So, you want to learn English or at least learn it better. Even if you don’t, there is sure to be someone — a teacher, a spouse, a child, a boss — who thinks your life, your career prospects or even just your vacation options would be greatly enhanced if you did. No problem there, you think; Japan is chock-a-block with English-language instructors. So it is, but as any language student knows, and a book published in America last month confirms, the process may not be that simple. Before you can learn English, it helps to know what English is, and not even native speakers can agree on that.

In “Do You Speak American?” — the companion to a television documentary and sequel to the hugely popular “Story of English” (1986) — authors Robert MacNeil and William Cran share findings from a cross-country trip they took to determine the state of “American English” today — in effect, to find out whether there is, or ever was, such a thing. Some academics and language purists, the authors write, seem to believe that there once was, but that it is now in sad decline. Others argue that American English has always been a hodge-podge of regional and class-specific dialects, but worry that those might be vanishing under the pressure of cultural homogenization.

Unsurprisingly, Mr. MacNeil and Mr. Cran discovered that there is no simple response to either of these concerns. They did discover that quirky, regional English is flourishing across America, even though everyone in the country watches the same television programs, eats the same fast food and buys the same name-brand clothes.

But they also found that there is still a recognizable “American English”: Rather than being dissipated or destroyed by new words pushing up from below, such as “bling bling,” or flowing in from outside with the latest wave of immigrants, the language simply embraces them, as it always has.

American English exists, in short, but it is flexible and various rather than fixed or monolithic — no matter how much the purists may object. (“Do you speak American?” was the question put to the U.S. Federal Communications Commission by Bono, the Irish rock star, after it fined him for using a common profanity at last year’s Golden Globe awards ceremony. But it’s a question that applies to a lot more than profanity. Who, Bono was asking, gets to set the standards?)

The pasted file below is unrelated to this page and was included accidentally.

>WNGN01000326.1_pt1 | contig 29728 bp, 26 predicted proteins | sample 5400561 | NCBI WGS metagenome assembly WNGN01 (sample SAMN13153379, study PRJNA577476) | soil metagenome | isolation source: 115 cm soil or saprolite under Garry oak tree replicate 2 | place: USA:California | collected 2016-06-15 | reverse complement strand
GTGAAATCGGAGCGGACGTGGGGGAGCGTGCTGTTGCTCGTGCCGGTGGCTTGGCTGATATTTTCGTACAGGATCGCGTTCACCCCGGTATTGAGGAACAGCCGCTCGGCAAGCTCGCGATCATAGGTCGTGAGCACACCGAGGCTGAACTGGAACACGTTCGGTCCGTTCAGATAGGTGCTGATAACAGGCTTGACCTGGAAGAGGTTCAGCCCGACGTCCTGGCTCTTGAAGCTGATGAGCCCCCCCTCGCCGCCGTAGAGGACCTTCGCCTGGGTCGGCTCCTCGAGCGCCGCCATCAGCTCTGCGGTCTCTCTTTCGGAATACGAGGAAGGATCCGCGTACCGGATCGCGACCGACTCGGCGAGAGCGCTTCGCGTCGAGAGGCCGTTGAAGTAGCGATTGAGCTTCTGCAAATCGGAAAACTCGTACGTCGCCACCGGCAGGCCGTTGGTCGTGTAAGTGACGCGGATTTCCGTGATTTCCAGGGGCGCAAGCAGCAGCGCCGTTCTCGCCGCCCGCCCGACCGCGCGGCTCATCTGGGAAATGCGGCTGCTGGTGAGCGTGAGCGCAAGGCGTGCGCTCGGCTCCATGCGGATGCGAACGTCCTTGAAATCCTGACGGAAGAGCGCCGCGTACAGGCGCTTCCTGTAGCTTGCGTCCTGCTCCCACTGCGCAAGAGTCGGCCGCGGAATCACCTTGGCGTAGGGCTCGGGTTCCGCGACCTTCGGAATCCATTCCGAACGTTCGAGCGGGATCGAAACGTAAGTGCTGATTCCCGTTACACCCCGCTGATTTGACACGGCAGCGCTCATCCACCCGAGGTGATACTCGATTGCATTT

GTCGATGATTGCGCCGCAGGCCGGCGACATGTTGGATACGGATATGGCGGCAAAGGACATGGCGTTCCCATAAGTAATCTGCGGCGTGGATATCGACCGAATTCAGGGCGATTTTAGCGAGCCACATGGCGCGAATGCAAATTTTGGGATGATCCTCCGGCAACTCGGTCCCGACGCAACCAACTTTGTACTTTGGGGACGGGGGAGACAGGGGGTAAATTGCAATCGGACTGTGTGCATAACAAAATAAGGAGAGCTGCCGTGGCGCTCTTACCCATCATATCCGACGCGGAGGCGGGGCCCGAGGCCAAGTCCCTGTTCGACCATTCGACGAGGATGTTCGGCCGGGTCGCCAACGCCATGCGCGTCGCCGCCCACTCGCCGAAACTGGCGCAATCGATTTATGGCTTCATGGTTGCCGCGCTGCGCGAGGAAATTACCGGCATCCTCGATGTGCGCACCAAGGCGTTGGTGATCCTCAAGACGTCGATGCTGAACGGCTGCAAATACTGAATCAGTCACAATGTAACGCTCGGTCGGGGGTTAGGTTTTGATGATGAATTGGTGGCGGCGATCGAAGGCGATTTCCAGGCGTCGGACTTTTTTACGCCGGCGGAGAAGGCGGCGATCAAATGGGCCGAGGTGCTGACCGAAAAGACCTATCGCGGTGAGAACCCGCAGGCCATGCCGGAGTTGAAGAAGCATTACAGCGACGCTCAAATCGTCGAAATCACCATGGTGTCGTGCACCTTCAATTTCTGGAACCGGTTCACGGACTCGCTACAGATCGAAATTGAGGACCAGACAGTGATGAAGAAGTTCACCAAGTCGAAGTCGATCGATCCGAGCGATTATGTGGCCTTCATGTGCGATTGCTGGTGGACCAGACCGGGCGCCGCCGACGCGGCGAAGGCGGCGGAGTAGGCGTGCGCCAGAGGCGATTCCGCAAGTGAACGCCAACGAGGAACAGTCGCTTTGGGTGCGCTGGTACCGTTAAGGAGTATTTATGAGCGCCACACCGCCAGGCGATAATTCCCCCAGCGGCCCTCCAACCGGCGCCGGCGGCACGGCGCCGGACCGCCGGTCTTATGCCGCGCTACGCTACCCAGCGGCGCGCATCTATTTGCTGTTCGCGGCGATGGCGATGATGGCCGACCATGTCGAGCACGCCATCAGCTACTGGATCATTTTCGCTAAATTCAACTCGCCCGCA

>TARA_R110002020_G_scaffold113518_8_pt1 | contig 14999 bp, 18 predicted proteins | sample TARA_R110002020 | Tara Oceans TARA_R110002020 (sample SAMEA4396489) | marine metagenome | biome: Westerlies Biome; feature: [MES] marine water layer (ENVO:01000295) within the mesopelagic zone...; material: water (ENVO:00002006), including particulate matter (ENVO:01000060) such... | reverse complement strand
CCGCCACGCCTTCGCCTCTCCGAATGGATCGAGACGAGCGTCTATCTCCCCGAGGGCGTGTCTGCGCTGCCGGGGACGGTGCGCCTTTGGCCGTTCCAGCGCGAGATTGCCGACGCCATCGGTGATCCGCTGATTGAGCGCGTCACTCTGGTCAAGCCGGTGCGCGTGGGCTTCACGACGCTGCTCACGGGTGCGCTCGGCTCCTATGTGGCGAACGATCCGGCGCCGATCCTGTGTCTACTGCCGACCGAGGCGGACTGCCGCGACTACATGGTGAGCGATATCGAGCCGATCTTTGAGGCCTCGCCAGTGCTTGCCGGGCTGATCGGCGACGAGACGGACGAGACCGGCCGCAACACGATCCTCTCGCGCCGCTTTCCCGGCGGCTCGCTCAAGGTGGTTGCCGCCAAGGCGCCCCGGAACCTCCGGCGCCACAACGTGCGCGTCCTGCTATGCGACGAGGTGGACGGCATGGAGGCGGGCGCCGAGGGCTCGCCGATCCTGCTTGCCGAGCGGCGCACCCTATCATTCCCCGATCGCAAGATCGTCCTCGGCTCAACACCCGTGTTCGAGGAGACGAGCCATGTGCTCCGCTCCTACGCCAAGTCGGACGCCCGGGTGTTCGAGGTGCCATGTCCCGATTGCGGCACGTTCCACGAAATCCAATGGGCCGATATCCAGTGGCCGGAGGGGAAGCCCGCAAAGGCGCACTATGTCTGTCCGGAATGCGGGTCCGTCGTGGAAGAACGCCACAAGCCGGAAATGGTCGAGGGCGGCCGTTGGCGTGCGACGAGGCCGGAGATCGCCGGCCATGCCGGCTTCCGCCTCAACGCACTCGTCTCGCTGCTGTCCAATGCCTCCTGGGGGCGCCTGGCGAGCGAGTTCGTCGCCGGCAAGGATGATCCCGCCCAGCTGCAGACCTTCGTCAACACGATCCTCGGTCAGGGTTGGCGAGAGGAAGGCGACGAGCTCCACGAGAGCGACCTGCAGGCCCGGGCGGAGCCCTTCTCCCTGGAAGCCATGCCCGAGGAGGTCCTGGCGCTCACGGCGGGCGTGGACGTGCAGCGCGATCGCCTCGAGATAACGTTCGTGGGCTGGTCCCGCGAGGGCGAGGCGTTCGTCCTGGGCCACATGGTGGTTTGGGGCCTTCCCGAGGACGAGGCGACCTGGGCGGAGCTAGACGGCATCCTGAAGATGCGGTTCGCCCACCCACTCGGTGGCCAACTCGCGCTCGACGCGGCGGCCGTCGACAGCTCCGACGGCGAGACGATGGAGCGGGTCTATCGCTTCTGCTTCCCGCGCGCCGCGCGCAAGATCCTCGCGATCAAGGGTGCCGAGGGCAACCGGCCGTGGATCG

And that is just American English. Globally, English exhibits the same qualities, and presents the same challenges, only on a larger scale. Pinning down a standard for the language is about as easy as catching a bead of mercury. Foreign students may actually be more aware of this than native speakers.

Take a person setting out to learn English in a giant metropolis like Tokyo. He or she can choose among many teachers, all native speakers but each offering a slightly different version of the language, complete with individual accents and even vocabularies: American, British, Australian, New Zealander, South African, Canadian and so on.

And, as we have just been reminded, it doesn’t end there. If you learn English from a Texan you won’t sound much like your friend taking lessons from a Bostonian. British English is an equally broad umbrella, covering not just Scottish, Welsh and Irish accents but countless local variants. Study English under a man from Belfast, and you’ll end up a double outsider in Dublin. The result is a kind of audio-rainbow, apparent in all its glory in the voices of CNN International’s newscasters. Every one of them is fluent, but none sounds quite like anyone else.

What, then, is the aspiring English-language student to do? It used to be thought — and still is by admittedly biased commentators such as Prince Charles — that there is such a thing as a global standard for English, and that it is to be found in the home counties of England.

In the United States, similar claims are made for a kind of educated East Coast accent, shorn of the trademark vowels of New England or the South or the Midwest. But it is not just a matter of accents, noticeable though those are. Conventions of spelling, punctuation and propriety diverge, as well. And yet there is no authority that can pronounce any English-speaking group superior or inferior — to the other or to any other educated speech community. They are all merely different.

That being the case, the student’s path is clear. The goal is to be understood yet inconspicuous. No point being associated with a minority accent, including Prince Charles’ own, when you’re a foreigner already. But as for finding an exponent of standard English, you won’t.

The language is as various as the lands it has penetrated. Just find a teacher you like, and do your best. Then go on vacation in his or her home country.

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